Brea and Roy are particularly well-suited for each other. They were both brought into the world as tools for a narcissistic creator’s own purpose, and they’re both trying to discover and cultivate identities beyond that origin. Roy is the only child of a materialistic corporate mogul who’s been grooming him to take over her empire from birth, right down to naming him Royal. Brea was just a fish (no, really) living a simple, carefree life in the waters of the Unseelie Realm until the Dark Queen remade her as a naiad and sent her to the human world to lure people into Feyland. Neither queen accounted for her creation having a will of its own. Roy doesn’t care about business or technology, and would rather develop his hidden talent as an artist. Brea would rather befriend humans than feed on their mortal essence. They both long to be seen for who they really are, but continue to hide it because they’re legitimately terrified of the consequences.
While Royal probably has the least actual gameplay out of the Feyland and Feyguard books, it keeps all the factors I’ve loved about the series so far. What gameplay there is shows a familiarity with real fantasy RPGs. Roy, Jennet, and Tam are all learning alternate characters in this volume, and they play them like competent gamers unused to a new class with new powers. There’s still no femmephobia or catty girl-hate. Brea is as literal a Manic Pixie Dream Girl as possible (a trope that can be handled positively imo), and neither Jennet nor Marny is threatened by her wispy fey mystique. Gender stereotyping is ignored in-universe. No one thinks twice about a girl playing a knight or a boy playing a caster who draws with light. Roy’s mother does have a meltdown when she finds he’s been drawing flowery pictures of faeries, but it’s not because the pursuit is insufficiently masculine; it’s because she doesn’t see any money in it. (One has to wonder how much she paid her graphic designer.) The fact that Brea has never played video games isn’t brushed off as “Meh, she’s a girl”. Instead, it tips Jennet off to the fact that she isn’t human.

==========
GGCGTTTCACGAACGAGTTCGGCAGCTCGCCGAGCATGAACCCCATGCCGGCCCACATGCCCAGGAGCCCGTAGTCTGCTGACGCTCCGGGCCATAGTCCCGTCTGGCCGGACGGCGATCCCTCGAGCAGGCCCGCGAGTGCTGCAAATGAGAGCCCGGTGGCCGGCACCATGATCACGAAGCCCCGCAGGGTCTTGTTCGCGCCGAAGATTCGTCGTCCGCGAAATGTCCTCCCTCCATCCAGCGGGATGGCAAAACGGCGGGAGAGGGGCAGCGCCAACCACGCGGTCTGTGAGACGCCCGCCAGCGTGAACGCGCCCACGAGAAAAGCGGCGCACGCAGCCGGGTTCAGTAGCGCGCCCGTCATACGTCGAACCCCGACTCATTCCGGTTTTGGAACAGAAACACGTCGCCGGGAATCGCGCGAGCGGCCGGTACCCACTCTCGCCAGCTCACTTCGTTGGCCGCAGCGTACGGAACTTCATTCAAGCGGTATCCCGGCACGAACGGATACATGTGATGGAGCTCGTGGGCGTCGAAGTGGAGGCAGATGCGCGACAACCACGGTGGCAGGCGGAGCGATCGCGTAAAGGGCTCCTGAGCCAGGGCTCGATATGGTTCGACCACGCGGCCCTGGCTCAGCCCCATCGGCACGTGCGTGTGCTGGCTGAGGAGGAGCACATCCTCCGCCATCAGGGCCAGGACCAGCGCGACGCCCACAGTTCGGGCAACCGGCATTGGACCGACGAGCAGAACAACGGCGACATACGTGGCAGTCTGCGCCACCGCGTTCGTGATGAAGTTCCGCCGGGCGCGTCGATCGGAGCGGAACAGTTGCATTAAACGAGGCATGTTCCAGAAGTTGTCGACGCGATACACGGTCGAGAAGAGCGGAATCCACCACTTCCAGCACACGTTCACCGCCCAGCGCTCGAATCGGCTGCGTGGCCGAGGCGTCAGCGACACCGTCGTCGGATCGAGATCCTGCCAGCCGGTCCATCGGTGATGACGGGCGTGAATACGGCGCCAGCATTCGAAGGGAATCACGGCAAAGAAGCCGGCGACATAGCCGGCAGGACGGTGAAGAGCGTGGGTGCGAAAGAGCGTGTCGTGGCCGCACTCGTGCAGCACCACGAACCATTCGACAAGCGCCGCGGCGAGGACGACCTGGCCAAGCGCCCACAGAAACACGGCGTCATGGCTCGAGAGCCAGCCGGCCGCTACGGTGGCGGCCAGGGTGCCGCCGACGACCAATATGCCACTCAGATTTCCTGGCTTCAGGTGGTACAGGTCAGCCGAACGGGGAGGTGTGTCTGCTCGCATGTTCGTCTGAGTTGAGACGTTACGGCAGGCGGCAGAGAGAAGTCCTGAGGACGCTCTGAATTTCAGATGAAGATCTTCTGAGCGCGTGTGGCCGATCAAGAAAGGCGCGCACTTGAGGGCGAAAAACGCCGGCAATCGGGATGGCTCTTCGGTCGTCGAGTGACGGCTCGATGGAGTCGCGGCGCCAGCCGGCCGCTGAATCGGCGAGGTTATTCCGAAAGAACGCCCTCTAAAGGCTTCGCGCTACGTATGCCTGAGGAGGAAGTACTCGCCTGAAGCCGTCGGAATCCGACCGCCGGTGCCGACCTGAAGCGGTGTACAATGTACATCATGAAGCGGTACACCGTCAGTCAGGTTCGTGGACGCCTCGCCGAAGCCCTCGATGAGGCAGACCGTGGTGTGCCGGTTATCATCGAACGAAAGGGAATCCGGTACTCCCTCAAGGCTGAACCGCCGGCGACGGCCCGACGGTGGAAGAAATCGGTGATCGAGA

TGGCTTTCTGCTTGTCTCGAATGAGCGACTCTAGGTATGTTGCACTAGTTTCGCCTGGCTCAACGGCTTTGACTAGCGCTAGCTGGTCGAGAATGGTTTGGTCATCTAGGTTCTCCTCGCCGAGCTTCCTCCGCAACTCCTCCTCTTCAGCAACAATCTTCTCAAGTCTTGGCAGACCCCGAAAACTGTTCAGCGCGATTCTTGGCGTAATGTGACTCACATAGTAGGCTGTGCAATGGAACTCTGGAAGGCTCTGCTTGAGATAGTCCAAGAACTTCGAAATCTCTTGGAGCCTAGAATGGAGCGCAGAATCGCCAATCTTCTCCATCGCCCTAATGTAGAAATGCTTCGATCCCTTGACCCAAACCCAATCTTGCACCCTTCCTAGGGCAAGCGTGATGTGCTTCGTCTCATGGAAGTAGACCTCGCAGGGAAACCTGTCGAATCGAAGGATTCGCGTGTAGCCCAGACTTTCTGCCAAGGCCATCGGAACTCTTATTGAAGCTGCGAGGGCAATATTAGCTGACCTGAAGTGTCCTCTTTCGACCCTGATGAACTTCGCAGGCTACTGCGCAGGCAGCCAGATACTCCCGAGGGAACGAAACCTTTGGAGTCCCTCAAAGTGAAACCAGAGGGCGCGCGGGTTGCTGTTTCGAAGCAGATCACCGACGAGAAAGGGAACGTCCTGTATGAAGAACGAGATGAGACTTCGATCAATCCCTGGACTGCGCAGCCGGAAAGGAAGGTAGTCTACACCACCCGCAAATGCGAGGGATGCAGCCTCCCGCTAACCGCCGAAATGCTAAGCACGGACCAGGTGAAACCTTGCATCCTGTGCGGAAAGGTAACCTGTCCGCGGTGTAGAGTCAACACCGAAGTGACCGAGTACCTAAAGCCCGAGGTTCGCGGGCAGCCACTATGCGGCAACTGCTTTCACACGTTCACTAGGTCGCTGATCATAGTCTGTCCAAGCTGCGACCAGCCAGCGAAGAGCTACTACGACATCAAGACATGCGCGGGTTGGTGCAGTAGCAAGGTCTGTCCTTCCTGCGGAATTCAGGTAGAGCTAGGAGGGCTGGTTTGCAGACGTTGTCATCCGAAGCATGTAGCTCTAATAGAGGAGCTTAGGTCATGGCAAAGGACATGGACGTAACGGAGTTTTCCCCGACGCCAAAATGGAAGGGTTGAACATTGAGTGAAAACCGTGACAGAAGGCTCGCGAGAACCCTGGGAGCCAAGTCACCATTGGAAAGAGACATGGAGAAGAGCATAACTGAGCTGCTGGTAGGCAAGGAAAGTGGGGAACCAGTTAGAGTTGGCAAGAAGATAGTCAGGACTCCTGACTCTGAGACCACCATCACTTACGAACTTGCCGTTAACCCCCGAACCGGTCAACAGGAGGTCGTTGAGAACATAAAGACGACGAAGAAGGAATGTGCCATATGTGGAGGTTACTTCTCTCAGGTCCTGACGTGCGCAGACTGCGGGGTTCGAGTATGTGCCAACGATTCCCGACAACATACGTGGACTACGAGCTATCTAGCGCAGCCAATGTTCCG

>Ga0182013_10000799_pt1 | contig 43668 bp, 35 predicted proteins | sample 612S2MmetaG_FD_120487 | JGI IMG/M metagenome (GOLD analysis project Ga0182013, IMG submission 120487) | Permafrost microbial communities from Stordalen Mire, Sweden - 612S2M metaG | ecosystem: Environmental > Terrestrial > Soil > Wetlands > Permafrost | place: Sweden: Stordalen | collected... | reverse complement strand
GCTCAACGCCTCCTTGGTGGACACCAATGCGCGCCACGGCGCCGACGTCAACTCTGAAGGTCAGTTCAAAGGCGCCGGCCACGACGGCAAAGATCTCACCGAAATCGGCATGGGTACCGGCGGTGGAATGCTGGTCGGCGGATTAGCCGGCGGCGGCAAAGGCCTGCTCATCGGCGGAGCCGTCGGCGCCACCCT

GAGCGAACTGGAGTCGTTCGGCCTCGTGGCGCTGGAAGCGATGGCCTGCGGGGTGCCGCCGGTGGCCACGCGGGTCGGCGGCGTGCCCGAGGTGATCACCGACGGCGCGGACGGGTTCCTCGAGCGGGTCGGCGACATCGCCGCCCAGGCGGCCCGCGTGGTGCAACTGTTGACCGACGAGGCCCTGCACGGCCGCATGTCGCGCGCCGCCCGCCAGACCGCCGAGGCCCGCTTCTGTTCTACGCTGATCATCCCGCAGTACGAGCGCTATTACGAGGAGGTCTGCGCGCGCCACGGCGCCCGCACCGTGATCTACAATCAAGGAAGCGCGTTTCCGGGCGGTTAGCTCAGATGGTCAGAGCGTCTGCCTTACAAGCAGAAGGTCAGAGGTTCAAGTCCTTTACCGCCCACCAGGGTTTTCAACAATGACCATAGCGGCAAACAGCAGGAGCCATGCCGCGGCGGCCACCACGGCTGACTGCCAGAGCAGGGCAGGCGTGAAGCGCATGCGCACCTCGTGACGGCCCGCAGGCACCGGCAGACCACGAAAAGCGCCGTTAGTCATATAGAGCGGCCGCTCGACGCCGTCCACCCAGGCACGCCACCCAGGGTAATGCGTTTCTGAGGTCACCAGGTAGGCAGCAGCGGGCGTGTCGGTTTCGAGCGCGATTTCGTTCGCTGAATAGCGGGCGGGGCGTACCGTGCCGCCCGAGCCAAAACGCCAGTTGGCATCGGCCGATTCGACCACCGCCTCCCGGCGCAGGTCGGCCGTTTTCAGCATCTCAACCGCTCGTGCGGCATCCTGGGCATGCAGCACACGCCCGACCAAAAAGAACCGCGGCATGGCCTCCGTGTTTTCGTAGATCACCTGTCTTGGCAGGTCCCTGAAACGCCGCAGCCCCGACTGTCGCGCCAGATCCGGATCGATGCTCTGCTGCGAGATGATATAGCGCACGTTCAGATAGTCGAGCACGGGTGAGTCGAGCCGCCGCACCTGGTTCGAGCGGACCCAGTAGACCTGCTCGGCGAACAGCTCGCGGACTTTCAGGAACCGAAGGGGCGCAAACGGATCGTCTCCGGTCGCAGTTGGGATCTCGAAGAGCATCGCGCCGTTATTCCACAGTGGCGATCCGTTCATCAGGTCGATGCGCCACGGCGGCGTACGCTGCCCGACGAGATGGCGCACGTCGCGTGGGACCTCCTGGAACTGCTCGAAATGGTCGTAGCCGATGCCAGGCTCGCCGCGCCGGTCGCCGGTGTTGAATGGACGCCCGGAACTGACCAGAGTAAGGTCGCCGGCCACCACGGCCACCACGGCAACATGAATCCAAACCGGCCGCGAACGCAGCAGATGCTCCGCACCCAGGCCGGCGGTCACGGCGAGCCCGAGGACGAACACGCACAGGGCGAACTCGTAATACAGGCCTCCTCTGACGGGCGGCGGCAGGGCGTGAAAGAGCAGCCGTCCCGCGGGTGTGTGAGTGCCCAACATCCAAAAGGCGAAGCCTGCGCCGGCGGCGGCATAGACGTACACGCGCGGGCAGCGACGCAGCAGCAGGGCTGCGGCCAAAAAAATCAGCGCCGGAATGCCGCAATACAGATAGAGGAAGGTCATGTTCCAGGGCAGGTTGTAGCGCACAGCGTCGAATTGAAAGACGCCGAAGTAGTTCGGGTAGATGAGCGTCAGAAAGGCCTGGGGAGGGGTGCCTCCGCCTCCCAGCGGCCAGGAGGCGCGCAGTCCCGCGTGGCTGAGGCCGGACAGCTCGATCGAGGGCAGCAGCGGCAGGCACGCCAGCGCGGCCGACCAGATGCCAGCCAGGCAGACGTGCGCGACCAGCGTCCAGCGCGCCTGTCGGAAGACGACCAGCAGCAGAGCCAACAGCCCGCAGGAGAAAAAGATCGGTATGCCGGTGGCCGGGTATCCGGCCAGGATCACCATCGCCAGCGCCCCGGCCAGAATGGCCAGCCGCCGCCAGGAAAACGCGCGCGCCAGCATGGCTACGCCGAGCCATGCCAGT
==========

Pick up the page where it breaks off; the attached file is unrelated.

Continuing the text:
Ultimately the focus on the characters is what makes Royal worth the read. It’s great to see Jennet and Tam’s relationship, officially established at the end of the Feyland trilogy, progress with little angst or drama. Marny continues to be everything. I really hope she gets her own Feyguard book complete with a worthy love interest, because she’s one of my favorite things about this series. Although one of the best things about her is that she’s happy and confident without a boyfriend, I want to see someone love Marny as much as she loves herself. And, of course, the heart of the book is Roy and Brea finding the truth about themselves and each other. The end of their story is bittersweet without being tragic, and hopeful without being easy.